Thirty youth participants in Maluso, Basilan talk about what it’s like to work towards peace in their communities following a free screening of Sheron Dayoc’s Women of the Weeping River, 2017 Gawad Urian winner for Best Cinematography, Best Screenplay, and Best Picture. 

The screening held on March 17, Tuesday, is part of the Office of the Minority Floor Leader’s series of activities across the province of Basilan for this year’s Women’s Month. 

Owing to Dayoc’s Tausug roots, the entire film features the Tausug language which is widely used across the island provinces in Western Mindanao, including Basilan. It tells the story of two women caught in an escalating clan war that places not only their families’ lives at risk, but also the fragile peace in their communities.

Seeing mothers, one’s own self on screen

In a panel discussion and open forum following the screening, participants shared how their own lives resembled that of the characters in the film. Hamiperson Khani, one of the selected youth leaders on the panel, shared how the film reminded him of his mother whose resolve to fight for what is right echoes that of Satra, one of the main characters in the movie. 

Another panelist, Amalyn Arad, noted how the youth of Basilan has seen violence similar to what Hassim, a child in the movie, has seen in his young age. While said violence has not dampened his eagerness to go to school and play with other kids, Arad notes how it has definitely affected Hassim’s opportunities at doing so. This has also been felt by a number of Basilan youth, she says.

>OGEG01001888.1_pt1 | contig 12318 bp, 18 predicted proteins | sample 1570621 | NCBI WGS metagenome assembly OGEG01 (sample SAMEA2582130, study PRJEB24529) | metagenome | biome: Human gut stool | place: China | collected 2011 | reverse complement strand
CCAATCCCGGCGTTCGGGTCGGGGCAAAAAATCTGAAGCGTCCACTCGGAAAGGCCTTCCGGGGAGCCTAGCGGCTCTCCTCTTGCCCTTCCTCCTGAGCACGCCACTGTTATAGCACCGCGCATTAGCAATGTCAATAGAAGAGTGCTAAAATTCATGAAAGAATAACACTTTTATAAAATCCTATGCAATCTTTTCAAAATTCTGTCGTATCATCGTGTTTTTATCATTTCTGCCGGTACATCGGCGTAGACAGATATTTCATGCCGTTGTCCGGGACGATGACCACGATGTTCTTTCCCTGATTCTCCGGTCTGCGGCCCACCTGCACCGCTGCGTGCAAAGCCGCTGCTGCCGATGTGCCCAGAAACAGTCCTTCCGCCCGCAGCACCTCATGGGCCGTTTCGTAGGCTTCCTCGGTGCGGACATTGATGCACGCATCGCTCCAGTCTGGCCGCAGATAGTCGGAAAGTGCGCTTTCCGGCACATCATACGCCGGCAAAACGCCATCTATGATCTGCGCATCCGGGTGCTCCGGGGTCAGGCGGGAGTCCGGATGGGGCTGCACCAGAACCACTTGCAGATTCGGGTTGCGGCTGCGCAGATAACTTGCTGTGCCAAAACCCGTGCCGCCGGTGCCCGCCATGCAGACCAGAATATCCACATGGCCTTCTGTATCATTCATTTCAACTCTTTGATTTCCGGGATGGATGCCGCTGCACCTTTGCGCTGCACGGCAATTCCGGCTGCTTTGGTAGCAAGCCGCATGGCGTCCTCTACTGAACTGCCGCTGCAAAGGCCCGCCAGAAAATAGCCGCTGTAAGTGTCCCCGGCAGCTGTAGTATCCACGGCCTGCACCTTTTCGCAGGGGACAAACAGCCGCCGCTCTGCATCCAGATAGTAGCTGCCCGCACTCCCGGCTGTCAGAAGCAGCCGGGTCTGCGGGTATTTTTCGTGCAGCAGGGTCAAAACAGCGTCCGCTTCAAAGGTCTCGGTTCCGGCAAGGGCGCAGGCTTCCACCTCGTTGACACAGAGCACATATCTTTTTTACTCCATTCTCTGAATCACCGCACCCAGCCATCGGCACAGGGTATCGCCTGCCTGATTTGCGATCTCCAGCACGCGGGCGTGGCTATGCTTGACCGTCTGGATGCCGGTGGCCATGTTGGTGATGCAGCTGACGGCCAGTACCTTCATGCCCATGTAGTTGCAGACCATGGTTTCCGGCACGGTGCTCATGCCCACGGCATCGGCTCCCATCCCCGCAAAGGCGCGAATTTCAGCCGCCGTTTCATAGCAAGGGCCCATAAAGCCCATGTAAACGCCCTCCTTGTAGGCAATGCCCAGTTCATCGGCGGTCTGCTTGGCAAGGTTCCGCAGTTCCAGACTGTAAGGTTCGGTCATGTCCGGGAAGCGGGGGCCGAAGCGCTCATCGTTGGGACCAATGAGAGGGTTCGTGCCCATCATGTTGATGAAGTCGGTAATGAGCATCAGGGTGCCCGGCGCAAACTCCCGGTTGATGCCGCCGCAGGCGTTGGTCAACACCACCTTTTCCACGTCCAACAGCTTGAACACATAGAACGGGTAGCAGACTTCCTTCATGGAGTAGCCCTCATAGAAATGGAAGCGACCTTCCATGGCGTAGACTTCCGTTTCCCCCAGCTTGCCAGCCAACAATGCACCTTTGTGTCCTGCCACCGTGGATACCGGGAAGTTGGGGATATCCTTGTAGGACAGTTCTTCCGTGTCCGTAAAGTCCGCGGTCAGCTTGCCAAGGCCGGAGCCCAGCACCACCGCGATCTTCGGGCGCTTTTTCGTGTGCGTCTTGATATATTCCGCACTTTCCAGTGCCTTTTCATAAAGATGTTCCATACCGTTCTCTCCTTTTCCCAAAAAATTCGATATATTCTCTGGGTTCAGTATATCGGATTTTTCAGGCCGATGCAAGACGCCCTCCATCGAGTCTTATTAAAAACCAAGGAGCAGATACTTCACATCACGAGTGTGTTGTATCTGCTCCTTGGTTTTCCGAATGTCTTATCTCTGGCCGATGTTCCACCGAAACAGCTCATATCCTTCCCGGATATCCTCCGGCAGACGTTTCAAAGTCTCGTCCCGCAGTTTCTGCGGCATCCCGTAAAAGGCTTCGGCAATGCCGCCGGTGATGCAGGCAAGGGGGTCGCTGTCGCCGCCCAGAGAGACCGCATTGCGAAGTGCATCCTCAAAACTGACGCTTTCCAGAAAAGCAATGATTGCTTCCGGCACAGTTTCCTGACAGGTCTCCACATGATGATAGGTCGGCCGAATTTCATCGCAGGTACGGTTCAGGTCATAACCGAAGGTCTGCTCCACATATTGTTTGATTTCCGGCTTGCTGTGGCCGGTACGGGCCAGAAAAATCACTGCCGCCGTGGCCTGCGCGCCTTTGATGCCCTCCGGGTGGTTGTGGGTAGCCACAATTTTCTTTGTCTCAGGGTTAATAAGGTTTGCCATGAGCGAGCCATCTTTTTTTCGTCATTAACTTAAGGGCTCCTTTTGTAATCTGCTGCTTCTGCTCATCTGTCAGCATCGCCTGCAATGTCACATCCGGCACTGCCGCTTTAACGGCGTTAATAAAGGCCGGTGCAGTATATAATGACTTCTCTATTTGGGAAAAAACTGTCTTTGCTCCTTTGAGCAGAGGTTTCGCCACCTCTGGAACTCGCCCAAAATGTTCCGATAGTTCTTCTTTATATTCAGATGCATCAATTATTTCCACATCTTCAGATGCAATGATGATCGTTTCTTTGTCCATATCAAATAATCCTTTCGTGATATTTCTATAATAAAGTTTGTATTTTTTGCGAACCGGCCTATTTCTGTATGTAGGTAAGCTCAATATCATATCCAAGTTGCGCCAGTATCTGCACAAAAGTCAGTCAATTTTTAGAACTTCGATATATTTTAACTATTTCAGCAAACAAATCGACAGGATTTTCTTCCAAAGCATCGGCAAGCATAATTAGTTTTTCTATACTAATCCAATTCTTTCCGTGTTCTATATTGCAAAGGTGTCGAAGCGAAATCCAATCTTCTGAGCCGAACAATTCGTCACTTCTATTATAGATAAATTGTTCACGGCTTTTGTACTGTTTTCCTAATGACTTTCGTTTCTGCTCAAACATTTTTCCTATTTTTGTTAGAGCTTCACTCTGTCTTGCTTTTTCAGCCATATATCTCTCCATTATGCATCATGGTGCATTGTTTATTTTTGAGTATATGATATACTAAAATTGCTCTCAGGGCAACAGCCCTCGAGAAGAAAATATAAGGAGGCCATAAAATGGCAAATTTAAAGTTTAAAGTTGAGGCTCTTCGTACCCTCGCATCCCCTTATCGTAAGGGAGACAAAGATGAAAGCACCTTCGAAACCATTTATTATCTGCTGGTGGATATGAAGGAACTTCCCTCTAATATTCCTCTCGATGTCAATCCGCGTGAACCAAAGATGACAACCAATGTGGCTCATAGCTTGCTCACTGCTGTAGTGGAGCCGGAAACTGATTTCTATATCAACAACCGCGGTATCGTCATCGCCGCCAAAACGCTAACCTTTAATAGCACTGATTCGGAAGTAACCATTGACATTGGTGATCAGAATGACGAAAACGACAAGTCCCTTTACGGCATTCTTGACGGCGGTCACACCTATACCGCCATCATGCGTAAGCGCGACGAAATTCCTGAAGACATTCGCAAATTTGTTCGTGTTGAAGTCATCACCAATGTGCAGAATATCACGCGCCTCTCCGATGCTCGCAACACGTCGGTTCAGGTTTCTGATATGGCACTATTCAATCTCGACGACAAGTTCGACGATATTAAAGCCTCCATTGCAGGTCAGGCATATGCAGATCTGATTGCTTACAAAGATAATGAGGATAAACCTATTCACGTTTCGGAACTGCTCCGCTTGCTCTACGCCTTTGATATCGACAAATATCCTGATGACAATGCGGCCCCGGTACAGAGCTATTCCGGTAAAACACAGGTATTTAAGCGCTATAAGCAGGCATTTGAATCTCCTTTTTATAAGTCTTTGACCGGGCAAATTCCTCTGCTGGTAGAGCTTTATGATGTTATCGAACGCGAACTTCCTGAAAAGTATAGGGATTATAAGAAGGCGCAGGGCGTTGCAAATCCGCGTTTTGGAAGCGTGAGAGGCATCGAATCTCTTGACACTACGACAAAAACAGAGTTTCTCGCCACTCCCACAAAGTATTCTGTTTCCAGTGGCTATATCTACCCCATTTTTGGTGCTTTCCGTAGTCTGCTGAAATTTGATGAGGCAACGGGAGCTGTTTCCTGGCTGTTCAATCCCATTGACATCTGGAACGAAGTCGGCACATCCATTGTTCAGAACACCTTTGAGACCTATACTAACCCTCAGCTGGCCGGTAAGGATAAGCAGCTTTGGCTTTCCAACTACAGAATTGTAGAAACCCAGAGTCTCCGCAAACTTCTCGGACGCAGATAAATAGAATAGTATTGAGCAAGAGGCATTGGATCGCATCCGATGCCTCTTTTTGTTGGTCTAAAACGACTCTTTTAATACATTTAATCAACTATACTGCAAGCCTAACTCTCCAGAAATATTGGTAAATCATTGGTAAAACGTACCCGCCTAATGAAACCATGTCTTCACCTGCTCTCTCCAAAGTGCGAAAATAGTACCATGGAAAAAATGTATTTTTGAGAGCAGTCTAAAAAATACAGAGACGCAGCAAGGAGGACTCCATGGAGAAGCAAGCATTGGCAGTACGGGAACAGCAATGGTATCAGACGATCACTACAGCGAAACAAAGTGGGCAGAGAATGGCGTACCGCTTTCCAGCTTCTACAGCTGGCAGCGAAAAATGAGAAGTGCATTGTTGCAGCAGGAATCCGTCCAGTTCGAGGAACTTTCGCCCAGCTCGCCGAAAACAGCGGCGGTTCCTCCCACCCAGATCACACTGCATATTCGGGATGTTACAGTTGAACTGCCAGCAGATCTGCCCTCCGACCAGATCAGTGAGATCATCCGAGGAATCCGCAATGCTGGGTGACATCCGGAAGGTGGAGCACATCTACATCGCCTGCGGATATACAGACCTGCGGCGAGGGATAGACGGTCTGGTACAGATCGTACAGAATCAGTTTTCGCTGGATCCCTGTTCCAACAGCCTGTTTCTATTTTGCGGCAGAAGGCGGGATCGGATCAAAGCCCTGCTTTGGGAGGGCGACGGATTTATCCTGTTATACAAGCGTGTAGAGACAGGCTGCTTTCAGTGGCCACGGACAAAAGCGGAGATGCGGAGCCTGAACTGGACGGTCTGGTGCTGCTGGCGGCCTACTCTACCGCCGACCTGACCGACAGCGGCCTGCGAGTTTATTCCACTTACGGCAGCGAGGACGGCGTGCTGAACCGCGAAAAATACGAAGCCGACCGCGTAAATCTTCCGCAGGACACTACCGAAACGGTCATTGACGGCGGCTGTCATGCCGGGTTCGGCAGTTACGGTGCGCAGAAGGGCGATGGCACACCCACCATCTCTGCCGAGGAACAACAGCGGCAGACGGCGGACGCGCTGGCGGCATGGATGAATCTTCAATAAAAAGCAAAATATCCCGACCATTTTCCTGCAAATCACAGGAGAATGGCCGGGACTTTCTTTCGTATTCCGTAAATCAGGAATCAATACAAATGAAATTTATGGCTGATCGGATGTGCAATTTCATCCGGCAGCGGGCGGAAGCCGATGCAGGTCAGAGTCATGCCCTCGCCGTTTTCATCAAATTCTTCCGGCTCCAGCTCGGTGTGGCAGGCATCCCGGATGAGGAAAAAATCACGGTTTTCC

One of the participants shared how her family is going through a predicament similar to the premise of the movie. Her relatives found themselves in an argument years ago which then escalated to violence, and family members now find themselves unsure as to how things can be resolved today. Some of them would like to engage in a dialogue, but some also fear betrayal. 

Aspirations, alternate endings

Mahdi Sakandal, also a youth panelist, said the movie reminded him of why it is important to “encourage fellow youth to choose peace and not be involved in acts of violence within their families and communities.”

Members of the audience shared their feelings about the film’s conclusion, noting that the film was “open ended.”

When asked about how they would choose to end the film, one mentioned how he prefers a “fairytale ending” where peace is easily attained, but he also acknowledged how some people may find it “hard to forgive” in times of conflict due to valid reasons. “Peace is built by the community,” he said, and cannot simply be left to the hands of individuals. 

In this regard, Khani shared that “age does not matter in leadership, in the same way that age does not matter in love.” Supporting his point, Arad said that “it is important to promote peace and harmony while you’re still young,” since the youth helps shape the future of the communities they belong to. 

The film screening in Maluso is the third in a series, following earlier screenings in Lamitan City and Sumisip. More screenings will be held in Tipo-Tipo and Tuburan, in partnership with local government units, Bangsamoro Human Rights Commission-Basilan and the Bangsamoro Youth Commission.